Just wade into the pool, check the water out and see if you can make the adjustments, ritual changes and quick muscle relaxation needed by today’s reliever corps. If you have any problems, there is always that “dude” down near the end of the Bullpen who also fought kicking and screaming when he first made the move to the Bullpen. Now you can’t keep J P away from the Bullpen. Try it for a bit, you might possibly find out it suits you better than starting, and has less stress and still pays you the same….kind of like a “win-win” situation.
I do not know about you, but the next 14 days will surely seem like trying to get that last drop of molasses out of that stupid bottle. For as the climax and celebration of Super Bowl is finally beginning to get out of our ears and thoughts, now the baseball world begins to get their Spring priorities right and think of the American Pastime. With the last bit of cool crispness in the air, it will be time to pound a few dozen balls into newly oiled mitts and try out a few new pitch variations, and hopeful improvements.
14 days until the Tampa Bay Rays again try to mess up the status quo among the American League East. 14 days until we see what Rays starter Jeff Niemann has up his sleeve to make this team fall in love with him again and possibly jettison another piece of the Rays rotation puzzle to a destination unknown. Or will the magic that Rays rookie Matt Moore displayed in late September and October translate into a slot on the MLB roster, or a few months vacation in Durham until Niemann’s first anticipated soreness issue. This could only start a countdown for Rays SP Wade Davis too as teams are watching his every move as the Rays are surely going to have to make at least 1 painful starting pitching decision before the Rays Opening Day on April 6th.
14 days until we find out if new Rays RP Fernando Rodney will take a moment with Rays starter James Shields and try to get a fresh prospective and grip on his Change-Up. Shields would seem to be the perfect candidate for Rodney to chum up to considering his variable speed pitch is considered one of the best in the majors.
14 days until we see if the off-season was the time needed for Rays leftie J P Howell to again become “the Dude” providing long curves and a renewed vigor and vitality to his fastball, possibly topping 89 MPH by the season’s start. I truly hope and want Howell to have a revitalized Spring, or he might be re-named “ The Dud”. Along with Howell, there is considerable chatter on if the Rays will again hold onto 3 southpaws which could mean a trip to the minors or elsewhere for fellow left-handers Cesar Ramos ( no options) and Jake McGee (1 option).
14 days until we see who out of the Rays young backstop stable of Jose Lobaton or Robinson Chirinos want the Rays back-up gig and produce defensive gems and offensive dreams from a position with loads of talent, but lacking in MLB catching experience. That will also be the moment we see just how much in the gas tank for “the other Molina” Jose. Will he excel at the Rays weak spot in the batting order, or become another Rays casualty destined to watch the young bucks get the starts while he mends.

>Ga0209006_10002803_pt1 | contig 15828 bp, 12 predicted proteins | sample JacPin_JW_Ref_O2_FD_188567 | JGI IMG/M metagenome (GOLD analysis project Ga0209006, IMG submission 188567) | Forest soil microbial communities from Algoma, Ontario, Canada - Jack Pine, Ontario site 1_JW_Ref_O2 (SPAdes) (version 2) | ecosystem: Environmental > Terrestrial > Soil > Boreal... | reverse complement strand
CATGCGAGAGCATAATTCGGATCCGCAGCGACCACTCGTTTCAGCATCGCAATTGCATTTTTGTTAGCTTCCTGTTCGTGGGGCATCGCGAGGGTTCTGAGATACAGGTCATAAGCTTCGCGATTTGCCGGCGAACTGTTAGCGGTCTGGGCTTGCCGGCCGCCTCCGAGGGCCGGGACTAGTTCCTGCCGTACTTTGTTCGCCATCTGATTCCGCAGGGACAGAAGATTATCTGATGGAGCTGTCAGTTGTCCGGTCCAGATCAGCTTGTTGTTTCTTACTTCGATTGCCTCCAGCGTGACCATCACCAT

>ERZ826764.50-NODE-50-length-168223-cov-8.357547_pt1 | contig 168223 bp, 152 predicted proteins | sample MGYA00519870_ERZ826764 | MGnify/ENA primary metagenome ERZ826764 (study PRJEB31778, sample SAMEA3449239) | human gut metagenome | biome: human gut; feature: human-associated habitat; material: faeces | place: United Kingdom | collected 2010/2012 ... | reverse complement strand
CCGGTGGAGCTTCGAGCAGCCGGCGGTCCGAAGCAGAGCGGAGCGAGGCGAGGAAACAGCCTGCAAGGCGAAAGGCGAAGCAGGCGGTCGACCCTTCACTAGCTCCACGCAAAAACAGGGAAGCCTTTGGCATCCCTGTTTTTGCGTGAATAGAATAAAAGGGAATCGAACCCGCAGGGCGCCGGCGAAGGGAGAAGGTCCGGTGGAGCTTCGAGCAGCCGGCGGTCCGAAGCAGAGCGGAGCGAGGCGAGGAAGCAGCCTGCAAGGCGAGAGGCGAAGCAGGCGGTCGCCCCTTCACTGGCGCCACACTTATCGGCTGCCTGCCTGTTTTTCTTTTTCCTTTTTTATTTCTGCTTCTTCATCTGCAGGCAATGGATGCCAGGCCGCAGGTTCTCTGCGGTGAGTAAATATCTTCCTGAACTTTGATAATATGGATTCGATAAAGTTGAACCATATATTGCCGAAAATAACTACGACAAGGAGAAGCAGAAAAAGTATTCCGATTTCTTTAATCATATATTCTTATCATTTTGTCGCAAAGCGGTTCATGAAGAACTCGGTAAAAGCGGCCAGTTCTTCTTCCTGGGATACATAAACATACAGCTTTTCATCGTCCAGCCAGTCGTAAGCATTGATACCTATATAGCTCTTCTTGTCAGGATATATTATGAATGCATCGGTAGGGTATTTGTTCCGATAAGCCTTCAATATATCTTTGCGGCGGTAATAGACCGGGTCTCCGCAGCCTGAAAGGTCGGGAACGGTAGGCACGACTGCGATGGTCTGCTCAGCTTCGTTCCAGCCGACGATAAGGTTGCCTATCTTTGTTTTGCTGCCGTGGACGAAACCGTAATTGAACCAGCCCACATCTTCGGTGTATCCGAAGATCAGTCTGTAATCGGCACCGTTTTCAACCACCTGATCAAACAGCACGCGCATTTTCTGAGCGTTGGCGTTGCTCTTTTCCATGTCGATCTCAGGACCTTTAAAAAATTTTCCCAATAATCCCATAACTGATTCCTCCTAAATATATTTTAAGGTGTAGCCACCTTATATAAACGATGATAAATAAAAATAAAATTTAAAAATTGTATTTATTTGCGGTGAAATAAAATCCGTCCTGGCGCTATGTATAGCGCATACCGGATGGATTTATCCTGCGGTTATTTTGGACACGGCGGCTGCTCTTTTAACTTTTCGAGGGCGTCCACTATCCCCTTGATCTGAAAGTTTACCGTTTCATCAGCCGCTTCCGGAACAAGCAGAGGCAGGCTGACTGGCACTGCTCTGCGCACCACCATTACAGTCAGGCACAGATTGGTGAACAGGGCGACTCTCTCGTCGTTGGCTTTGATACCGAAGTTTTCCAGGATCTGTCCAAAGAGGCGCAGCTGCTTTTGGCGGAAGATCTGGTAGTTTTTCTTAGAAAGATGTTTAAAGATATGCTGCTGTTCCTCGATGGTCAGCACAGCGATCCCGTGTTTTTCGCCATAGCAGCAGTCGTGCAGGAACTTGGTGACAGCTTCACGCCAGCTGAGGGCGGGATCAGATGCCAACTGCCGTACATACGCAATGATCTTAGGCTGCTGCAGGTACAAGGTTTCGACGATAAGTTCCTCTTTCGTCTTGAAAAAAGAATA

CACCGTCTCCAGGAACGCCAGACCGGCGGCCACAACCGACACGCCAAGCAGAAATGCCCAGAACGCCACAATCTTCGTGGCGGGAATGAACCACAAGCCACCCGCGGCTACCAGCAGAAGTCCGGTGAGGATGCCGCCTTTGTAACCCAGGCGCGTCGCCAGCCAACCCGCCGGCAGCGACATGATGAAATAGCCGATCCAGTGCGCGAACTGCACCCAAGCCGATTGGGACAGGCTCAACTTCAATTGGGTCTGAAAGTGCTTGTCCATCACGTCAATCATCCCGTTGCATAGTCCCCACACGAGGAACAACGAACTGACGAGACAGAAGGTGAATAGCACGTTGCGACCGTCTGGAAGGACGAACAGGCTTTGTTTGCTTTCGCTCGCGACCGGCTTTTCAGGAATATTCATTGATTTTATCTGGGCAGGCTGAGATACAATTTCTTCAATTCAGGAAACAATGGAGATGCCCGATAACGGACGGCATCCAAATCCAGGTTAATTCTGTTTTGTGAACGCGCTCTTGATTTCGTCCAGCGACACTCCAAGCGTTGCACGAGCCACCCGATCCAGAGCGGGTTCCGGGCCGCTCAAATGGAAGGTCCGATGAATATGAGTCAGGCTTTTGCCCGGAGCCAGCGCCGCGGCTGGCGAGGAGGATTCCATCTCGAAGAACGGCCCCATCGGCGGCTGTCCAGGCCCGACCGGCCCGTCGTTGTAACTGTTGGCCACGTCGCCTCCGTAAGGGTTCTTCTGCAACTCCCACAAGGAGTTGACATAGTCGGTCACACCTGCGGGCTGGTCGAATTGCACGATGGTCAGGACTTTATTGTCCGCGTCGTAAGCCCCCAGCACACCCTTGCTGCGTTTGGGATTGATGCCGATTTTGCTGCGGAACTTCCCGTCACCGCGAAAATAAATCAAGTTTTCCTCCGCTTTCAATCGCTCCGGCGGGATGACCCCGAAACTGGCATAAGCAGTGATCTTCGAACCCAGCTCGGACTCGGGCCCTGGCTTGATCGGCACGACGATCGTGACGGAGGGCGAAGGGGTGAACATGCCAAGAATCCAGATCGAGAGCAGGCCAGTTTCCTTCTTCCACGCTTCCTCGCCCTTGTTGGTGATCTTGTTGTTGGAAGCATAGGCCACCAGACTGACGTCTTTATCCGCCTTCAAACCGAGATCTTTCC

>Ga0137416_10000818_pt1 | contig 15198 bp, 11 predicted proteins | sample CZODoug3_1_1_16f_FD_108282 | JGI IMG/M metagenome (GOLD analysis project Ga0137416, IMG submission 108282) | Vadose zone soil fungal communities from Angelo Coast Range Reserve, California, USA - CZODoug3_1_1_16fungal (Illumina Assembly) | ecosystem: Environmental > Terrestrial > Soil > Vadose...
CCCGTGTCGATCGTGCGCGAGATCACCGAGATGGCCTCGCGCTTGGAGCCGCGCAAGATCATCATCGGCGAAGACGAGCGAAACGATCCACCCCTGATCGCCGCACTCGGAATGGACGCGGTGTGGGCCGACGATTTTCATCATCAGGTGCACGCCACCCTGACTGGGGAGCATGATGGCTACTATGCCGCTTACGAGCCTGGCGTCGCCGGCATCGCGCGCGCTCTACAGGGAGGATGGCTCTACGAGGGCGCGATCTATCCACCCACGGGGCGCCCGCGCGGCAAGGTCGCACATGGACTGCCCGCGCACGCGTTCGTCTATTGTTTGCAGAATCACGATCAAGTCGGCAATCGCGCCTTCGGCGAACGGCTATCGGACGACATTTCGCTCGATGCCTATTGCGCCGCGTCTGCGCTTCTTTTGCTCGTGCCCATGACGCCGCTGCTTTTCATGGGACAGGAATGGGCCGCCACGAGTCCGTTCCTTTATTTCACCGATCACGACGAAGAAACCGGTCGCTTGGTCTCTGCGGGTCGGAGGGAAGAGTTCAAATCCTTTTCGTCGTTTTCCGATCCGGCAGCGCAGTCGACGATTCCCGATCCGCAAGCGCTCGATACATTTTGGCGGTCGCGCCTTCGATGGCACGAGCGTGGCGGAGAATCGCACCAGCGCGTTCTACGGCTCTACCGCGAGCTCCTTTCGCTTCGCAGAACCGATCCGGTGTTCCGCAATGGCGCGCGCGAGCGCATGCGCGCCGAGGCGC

14 days until we see the sophomore effort of Hellboy take place. Will he again find his demonic rhythm that had everyone in baseball envying the upstart Rays? Can Hellboy improve on his walk to strikeout ratio, and more importantly improve on his ground ball ratio to let his great defense behind him help him gain victories and accolades. Will the young right-hander finally become comfortable in his 3-slot knowing he can be a series exclamation point behind the two top aces, Shields and David Price.
14 days until we see if Price can gain some consistency by not trying to change grips during a game and totally trusting the grips that got him to points in games without diverting from the game plan by toying with his art. 2012 will also be the season where Price can either gain a foothold on immortality by posting numbers worth of his new salary and being that stop gap starter that should be the Opening Day starter and player who can get that needed win.
14 days until we can see if the “B-brothers”, RP Brandon Gomes and ex-Fish Burke Bradenhop can secure roster spots with an impressive Spring. Also on our minds firmly in 14 days will be the talent escalation of the 2 “Alexs”, Cobb and Torres. Each throwing from a different side, but each wanting a roster slot and a chance to show their worth to the Rays this Spring. Coming into the Spring it seems Gomes has a clear shot, but as we all know, things can change before the calendar changes to April. All 4 players mentioned in this paragraph have minor league options, and the Rays could play a game of “mix-and-match” early on during the season with any of the 4 spending time both in St. Petersburg and Durham.
Also firm in the Rays Republic’s mind is the elbow health of Kyle Farnsworth who put up career numbers in 2012, but had a few episodes with soreness that some thought was a pre-cursor to possible Tommy Johns. 14 days the Rays will see if his off-season rehabilitation and strengthening program brought results or more of the same.